The two-loop course took us on recreational trails through the park and then on a route through the parking lot and sidewalks of next-door Mercer Community College. In some places the trails were quite narrow, with triathletes going in both directions. I was delighted to see Brian on his second loop, and when I passed him, I yelled, “Baby! I love you!” and squirted him with my water bottle because…of reasons. (I don’t know.)
I felt really great during the run for the first loop, taking advantage of the flat cola, the water and the sports drink. I was actually on track to break two hours when – dun dun dun – the sun came out. If I’d had a thermometer, it would have given me a reading of “balls.” Plus all of the hills from the bike course caught up to me, and I felt myself wilting.
I dumped a cup of ice in my sports bra, which made me feel like I was running with a castanet on my chest, and then started playing my Mixtape of Empowerment and Positivity in my head. (Because, you know, no headphones.) My mixtape was basically several hundred repetitions of things like, “Only four miles to go, you warm up with four miles” and “Less than forty minutes, you can withstand anything for forty minutes.”
As it got hotter and my legs continued to tire, I pulled out the big guns: “You’ve done ultras before. You’ve run fifty miles before. You’ve done this in the summer in Florida. You came in first in your age group. You are a total badass. Stop whining, you know you’ve got this.”
I slogged through miles 10-12, which is when I saw the family cheering squad for the last time. Brian was with them, and he ran out to cheer me on and hug me. At that point I was so emotionally and physically spent that when I saw everyone and heard them screaming my name, I started to cry. This time, though, they were happy tears.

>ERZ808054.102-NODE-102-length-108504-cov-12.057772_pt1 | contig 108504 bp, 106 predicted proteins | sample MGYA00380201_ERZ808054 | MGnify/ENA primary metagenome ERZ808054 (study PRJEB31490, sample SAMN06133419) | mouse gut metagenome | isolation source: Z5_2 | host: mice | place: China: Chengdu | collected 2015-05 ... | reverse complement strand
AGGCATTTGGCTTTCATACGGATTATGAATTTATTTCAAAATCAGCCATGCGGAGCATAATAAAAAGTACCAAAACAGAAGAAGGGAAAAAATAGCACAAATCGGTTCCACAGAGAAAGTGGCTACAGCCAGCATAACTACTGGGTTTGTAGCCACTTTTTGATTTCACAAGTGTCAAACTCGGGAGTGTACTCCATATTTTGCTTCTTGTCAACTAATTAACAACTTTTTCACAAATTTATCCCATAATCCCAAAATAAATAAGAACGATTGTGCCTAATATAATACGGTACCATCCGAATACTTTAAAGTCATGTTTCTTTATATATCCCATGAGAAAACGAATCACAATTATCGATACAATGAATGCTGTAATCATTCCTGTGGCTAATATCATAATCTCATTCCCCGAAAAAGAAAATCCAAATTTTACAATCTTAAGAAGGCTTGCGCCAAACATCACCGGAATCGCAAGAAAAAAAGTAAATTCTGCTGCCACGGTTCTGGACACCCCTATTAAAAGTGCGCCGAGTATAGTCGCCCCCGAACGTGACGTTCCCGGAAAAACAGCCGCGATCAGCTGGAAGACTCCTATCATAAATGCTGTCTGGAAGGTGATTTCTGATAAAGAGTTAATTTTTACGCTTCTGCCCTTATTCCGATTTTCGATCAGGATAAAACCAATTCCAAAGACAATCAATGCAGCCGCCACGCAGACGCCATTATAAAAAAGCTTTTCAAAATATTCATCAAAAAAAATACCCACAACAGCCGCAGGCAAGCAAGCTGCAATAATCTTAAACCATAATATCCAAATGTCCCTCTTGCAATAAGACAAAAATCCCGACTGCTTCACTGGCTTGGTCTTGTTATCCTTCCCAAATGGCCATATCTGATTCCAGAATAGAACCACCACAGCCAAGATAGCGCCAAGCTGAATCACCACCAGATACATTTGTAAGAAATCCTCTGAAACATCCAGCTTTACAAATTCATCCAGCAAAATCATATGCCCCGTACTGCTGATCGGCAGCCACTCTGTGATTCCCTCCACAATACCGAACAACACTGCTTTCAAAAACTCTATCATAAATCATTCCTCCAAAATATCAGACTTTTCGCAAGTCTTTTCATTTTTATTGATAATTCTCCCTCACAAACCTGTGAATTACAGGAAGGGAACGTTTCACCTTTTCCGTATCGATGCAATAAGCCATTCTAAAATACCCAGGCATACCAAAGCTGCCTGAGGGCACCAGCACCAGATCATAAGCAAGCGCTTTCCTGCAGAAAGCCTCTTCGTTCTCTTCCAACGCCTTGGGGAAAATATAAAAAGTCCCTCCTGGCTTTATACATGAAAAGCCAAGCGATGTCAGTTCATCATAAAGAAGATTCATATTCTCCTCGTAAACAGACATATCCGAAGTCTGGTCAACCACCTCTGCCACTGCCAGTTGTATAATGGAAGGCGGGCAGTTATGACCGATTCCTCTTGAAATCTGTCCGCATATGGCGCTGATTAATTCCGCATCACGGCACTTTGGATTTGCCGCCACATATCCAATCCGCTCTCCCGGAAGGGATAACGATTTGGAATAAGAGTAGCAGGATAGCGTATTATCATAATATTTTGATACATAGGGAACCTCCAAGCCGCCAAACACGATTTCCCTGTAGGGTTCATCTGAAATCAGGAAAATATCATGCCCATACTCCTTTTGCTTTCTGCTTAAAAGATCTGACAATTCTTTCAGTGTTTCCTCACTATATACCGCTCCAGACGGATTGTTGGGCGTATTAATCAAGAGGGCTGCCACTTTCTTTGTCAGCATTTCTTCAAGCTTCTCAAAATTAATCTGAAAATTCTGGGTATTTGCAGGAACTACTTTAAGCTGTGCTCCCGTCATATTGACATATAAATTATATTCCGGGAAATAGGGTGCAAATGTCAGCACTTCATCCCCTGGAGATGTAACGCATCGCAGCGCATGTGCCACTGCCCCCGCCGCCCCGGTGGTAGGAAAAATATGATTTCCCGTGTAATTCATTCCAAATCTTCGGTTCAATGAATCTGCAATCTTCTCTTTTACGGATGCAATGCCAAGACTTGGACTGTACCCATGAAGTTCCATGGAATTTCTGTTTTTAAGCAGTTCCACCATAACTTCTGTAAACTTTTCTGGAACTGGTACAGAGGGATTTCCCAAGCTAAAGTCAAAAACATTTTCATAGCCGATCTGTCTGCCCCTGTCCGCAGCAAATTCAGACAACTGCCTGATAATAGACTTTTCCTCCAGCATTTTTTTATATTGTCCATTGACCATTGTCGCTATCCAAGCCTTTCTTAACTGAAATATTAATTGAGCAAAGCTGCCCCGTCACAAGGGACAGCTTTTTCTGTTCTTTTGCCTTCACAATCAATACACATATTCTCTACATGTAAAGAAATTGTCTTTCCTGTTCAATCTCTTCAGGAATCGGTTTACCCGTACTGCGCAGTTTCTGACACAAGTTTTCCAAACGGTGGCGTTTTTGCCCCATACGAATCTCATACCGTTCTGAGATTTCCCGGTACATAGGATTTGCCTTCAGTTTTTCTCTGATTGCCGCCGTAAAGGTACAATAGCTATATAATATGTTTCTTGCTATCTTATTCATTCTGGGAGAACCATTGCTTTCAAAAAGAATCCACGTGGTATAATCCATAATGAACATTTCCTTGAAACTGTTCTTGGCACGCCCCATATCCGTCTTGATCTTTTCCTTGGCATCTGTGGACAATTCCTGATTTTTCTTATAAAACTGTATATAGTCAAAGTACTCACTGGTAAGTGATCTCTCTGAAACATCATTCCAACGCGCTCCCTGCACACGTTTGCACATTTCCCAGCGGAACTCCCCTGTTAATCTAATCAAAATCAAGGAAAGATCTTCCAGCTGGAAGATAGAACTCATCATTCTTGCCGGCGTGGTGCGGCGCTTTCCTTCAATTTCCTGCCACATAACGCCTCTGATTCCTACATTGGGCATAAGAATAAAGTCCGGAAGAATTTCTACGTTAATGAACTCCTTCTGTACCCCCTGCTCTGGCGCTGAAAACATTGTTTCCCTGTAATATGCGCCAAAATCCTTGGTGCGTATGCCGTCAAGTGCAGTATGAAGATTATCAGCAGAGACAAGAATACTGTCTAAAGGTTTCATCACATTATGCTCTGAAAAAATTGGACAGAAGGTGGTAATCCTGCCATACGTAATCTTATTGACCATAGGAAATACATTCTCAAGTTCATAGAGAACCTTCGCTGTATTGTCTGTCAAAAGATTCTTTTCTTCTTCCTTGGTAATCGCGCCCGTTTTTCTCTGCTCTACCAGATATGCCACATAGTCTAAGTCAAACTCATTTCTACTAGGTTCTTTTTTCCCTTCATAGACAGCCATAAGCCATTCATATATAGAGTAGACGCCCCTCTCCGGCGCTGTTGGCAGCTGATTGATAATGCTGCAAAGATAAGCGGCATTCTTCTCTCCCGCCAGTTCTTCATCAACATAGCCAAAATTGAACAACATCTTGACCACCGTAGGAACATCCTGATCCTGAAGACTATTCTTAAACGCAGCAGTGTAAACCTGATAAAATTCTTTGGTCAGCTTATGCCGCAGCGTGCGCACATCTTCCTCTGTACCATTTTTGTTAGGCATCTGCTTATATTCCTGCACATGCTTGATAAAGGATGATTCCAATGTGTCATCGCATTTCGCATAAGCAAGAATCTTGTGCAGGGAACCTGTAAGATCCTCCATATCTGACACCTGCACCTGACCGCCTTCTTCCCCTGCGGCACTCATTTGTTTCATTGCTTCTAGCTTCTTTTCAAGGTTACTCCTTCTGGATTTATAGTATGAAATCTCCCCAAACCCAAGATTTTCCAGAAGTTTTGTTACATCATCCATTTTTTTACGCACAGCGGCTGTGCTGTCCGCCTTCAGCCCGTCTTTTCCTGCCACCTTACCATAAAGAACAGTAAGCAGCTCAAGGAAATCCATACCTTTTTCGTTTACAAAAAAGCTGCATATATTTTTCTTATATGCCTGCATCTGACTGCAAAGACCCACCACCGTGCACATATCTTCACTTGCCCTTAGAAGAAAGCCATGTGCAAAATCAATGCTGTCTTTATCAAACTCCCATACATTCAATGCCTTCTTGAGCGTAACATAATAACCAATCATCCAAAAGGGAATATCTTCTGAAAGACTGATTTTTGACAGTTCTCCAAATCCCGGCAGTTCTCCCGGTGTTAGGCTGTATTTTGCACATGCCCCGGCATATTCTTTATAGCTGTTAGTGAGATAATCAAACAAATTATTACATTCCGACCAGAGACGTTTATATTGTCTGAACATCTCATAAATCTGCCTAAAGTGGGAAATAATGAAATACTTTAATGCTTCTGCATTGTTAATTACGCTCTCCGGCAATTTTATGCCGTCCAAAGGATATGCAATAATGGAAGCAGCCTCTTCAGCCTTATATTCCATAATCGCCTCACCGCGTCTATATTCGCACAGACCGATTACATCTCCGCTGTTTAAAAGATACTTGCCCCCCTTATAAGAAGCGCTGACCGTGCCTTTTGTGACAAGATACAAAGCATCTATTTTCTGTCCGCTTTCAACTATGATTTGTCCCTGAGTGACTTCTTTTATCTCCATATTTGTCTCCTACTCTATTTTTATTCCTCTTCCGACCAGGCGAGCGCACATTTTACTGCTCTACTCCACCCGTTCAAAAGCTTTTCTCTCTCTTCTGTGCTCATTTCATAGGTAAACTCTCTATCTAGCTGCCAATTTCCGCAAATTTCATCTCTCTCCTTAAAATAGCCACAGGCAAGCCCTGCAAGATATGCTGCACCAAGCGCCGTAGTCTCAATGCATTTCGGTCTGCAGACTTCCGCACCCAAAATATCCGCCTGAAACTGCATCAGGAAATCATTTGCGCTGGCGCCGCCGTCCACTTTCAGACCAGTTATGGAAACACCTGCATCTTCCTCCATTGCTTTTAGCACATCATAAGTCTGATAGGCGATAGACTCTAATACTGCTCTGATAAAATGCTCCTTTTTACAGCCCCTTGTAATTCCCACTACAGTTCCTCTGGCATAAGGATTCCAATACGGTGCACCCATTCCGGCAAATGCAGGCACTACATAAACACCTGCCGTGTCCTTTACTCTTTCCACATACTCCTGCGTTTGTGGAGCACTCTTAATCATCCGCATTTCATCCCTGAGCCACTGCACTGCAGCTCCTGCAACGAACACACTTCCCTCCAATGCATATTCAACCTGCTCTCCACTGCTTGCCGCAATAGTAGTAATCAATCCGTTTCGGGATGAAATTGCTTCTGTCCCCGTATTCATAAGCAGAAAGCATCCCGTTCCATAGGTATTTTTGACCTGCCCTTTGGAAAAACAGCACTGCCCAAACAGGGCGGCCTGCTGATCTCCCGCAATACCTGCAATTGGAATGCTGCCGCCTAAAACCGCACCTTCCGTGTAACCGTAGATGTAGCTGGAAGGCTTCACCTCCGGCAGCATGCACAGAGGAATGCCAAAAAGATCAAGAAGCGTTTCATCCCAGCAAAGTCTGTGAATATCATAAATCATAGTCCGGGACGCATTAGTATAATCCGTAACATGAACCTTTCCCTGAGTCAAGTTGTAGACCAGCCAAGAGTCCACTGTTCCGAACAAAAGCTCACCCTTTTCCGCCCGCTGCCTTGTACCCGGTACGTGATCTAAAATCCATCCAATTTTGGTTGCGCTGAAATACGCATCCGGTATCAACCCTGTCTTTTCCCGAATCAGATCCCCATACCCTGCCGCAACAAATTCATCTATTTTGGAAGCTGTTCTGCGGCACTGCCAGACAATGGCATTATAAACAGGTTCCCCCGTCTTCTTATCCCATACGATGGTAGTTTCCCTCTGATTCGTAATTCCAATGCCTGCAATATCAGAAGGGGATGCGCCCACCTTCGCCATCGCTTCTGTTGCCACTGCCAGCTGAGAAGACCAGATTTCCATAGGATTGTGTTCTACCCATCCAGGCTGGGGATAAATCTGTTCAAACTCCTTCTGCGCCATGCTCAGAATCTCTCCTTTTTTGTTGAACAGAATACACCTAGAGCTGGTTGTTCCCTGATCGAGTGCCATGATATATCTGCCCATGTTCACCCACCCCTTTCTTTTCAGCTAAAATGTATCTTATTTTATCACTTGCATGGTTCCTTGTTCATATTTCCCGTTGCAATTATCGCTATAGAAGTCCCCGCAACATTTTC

My nephew Joe came out to run with me, carrying a sign that read, “Go Caitlin!” and started barking at me like a drill sergeant. “Get those knees up, come on, you got this!” I was still on the verge of tears and could barely breathe, and I was like, “Dude, I have to walk, give me a second.” He goes, “Oh, okay.”
Joe gave me about 20 seconds, then pointed out a cluster of racers ahead and said, “I want you to pass those people.” So we started running again. All the spectators saw the sign he was holding and yelled, “Go Caitlin!” which made me run even harder. And yet…it felt like the finish line was actually getting farther away. It was because we were running on a slight incline – how sadistic is that?
Joe eventually got me to the finisher’s chute, where I saw a woman in my age group up ahead. I summoned my last bit of energy and ran past her across the finish line. In my mind I felt like I was running like a cheetah, but I saw the finish-line video and I looked more like an exhausted, bedraggled Yeti.
No matter – I had finished my first half-Ironman! I collected my cool medal and my finisher’s cap, posed for my photo. Brian had materialized at the finish line, and I gave him the biggest hug I could manage. Then we posed together for another photo.
We waited around to see Jill finish her half-marathon (!!!) and then we all went home for showers and lots of food, all of which was eaten while wearing my medal. In all, it was a pretty special day.
Actual finish time: 2:07:06
Total finish time: 6:21:15
30 out of 87 finishers in my age group
So I’m thoroughly recovered now, and I’m already thinking ahead to next year, when I’d like to try another half-Ironman, possibly the 70.3 in Augusta. But for now, after a year of training for monster events, I’m enjoying a bit of downtime for the next month or so.